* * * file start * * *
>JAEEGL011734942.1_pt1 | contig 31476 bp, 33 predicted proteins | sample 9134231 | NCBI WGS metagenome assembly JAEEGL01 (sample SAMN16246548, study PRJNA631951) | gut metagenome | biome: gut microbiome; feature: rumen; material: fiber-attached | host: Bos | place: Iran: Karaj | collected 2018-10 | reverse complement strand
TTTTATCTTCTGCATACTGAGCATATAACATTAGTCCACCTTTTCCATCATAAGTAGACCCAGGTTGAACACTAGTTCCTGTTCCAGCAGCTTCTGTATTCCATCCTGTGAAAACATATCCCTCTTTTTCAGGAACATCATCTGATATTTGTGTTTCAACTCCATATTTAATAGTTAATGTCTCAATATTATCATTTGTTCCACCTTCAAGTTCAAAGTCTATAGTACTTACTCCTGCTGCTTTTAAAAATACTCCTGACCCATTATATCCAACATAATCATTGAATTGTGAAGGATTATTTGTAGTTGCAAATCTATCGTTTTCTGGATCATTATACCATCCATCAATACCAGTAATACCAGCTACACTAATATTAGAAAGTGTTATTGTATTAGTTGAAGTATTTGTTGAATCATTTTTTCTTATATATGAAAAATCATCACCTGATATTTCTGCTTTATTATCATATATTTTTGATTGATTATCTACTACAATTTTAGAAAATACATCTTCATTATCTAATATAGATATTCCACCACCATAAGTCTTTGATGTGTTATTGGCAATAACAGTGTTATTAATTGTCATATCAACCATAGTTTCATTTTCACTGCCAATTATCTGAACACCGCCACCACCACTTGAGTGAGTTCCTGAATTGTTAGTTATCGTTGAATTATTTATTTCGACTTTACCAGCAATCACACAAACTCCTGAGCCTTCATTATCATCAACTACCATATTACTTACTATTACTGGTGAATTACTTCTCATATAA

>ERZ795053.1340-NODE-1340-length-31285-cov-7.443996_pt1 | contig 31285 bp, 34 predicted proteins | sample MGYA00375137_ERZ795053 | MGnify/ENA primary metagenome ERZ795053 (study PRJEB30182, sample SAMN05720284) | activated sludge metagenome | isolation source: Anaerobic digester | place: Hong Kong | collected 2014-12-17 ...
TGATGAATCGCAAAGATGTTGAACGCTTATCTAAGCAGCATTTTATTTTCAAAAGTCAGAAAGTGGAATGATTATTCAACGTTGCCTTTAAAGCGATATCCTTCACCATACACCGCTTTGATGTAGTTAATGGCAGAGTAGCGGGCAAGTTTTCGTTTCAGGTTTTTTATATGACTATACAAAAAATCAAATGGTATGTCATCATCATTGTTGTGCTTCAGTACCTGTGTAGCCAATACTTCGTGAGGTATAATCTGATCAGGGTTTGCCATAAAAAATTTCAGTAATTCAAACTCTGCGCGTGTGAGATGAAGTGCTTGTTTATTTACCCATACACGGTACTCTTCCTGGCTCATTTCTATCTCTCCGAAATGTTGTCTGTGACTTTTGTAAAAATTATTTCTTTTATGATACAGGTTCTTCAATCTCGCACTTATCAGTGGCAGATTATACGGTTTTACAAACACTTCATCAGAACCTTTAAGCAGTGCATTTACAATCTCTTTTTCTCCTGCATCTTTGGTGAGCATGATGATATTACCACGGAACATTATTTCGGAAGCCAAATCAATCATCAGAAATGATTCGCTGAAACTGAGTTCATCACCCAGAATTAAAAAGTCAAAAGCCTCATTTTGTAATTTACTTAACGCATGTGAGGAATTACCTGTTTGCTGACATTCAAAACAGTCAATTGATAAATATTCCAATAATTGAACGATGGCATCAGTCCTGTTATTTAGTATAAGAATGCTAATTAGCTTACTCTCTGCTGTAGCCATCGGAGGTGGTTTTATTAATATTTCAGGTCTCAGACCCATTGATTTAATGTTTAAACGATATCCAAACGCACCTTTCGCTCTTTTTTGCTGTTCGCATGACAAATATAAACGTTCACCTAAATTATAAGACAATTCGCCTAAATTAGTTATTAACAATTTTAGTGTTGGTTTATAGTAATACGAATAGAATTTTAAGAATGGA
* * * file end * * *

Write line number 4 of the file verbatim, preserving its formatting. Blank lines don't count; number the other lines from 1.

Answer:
TGATGAATCGCAAAGATGTTGAACGCTTATCTAAGCAGCATTTTATTTTCAAAAGTCAGAAAGTGGAATGATTATTCAACGTTGCCTTTAAAGCGATATCCTTCACCATACACCGCTTTGATGTAGTTAATGGCAGAGTAGCGGGCAAGTTTTCGTTTCAGGTTTTTTATATGACTATACAAAAAATCAAATGGTATGTCATCATCATTGTTGTGCTTCAGTACCTGTGTAGCCAATACTTCGTGAGGTATAATCTGATCAGGGTTTGCCATAAAAAATTTCAGTAATTCAAACTCTGCGCGTGTGAGATGAAGTGCTTGTTTATTTACCCATACACGGTACTCTTCCTGGCTCATTTCTATCTCTCCGAAATGTTGTCTGTGACTTTTGTAAAAATTATTTCTTTTATGATACAGGTTCTTCAATCTCGCACTTATCAGTGGCAGATTATACGGTTTTACAAACACTTCATCAGAACCTTTAAGCAGTGCATTTACAATCTCTTTTTCTCCTGCATCTTTGGTGAGCATGATGATATTACCACGGAACATTATTTCGGAAGCCAAATCAATCATCAGAAATGATTCGCTGAAACTGAGTTCATCACCCAGAATTAAAAAGTCAAAAGCCTCATTTTGTAATTTACTTAACGCATGTGAGGAATTACCTGTTTGCTGACATTCAAAACAGTCAATTGATAAATATTCCAATAATTGAACGATGGCATCAGTCCTGTTATTTAGTATAAGAATGCTAATTAGCTTACTCTCTGCTGTAGCCATCGGAGGTGGTTTTATTAATATTTCAGGTCTCAGACCCATTGATTTAATGTTTAAACGATATCCAAACGCACCTTTCGCTCTTTTTTGCTGTTCGCATGACAAATATAAACGTTCACCTAAATTATAAGACAATTCGCCTAAATTAGTTATTAACAATTTTAGTGTTGGTTTATAGTAATACGAATAGAATTTTAAGAATGGA